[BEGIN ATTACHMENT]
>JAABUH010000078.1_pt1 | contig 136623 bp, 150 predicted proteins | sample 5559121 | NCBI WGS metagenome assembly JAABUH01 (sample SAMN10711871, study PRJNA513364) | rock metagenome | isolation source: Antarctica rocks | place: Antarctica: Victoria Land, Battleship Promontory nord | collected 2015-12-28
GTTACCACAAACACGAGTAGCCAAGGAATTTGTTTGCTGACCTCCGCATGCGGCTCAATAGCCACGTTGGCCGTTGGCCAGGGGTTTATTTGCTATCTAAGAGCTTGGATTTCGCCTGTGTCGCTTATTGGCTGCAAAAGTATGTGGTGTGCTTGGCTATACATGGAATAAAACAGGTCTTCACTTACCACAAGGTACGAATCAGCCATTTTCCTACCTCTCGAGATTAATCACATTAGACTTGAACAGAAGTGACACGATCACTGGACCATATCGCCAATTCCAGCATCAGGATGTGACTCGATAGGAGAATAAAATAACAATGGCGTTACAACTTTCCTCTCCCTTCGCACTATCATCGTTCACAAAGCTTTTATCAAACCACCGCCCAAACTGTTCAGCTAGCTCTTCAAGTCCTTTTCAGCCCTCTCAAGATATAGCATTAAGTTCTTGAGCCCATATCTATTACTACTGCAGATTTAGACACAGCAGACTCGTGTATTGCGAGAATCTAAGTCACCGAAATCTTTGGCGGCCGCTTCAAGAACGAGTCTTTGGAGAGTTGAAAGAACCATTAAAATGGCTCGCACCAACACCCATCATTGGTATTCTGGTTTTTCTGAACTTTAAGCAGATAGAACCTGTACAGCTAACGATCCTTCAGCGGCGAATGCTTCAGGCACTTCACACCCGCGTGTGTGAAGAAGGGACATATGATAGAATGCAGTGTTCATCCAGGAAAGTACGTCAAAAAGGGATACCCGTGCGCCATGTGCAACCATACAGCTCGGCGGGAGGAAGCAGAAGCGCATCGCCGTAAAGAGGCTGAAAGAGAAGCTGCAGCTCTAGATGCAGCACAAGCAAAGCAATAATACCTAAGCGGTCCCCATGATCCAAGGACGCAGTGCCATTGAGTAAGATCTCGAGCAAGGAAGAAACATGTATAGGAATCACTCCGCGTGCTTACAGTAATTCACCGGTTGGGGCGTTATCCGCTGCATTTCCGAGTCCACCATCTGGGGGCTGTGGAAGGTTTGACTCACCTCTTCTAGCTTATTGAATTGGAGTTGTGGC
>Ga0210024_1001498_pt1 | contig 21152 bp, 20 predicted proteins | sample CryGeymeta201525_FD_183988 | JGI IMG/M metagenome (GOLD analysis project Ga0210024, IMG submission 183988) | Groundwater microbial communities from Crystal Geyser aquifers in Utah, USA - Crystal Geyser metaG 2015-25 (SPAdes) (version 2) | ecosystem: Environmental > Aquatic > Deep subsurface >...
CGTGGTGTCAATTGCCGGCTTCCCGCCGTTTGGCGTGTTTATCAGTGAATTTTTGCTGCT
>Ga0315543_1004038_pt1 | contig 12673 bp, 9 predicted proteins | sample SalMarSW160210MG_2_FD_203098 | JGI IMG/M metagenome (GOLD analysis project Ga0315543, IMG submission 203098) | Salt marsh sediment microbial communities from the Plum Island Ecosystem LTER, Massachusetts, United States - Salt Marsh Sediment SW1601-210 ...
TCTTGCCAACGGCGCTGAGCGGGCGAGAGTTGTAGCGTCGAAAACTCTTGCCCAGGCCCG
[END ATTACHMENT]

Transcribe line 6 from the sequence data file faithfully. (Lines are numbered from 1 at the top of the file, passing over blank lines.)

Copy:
TCTTGCCAACGGCGCTGAGCGGGCGAGAGTTGTAGCGTCGAAAACTCTTGCCCAGGCCCG